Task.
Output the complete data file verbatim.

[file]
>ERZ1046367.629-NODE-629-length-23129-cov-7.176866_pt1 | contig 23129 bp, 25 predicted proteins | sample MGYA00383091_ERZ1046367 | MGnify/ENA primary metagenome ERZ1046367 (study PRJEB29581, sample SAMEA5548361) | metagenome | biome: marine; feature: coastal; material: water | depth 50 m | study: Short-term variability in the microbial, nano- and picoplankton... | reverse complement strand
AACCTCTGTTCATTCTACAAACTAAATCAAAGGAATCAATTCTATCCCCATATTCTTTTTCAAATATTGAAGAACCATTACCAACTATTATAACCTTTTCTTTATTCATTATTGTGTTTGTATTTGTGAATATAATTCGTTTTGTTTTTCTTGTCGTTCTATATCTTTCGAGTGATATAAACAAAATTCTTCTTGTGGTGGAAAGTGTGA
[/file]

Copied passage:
>ERZ1046367.629-NODE-629-length-23129-cov-7.176866_pt1 | contig 23129 bp, 25 predicted proteins | sample MGYA00383091_ERZ1046367 | MGnify/ENA primary metagenome ERZ1046367 (study PRJEB29581, sample SAMEA5548361) | metagenome | biome: marine; feature: coastal; material: water | depth 50 m | study: Short-term variability in the microbial, nano- and picoplankton... | reverse complement strand
AACCTCTGTTCATTCTACAAACTAAATCAAAGGAATCAATTCTATCCCCATATTCTTTTTCAAATATTGAAGAACCATTACCAACTATTATAACCTTTTCTTTATTCATTATTGTGTTTGTATTTGTGAATATAATTCGTTTTGTTTTTCTTGTCGTTCTATATCTTTCGAGTGATATAAACAAAATTCTTCTTGTGGTGGAAAGTGTGA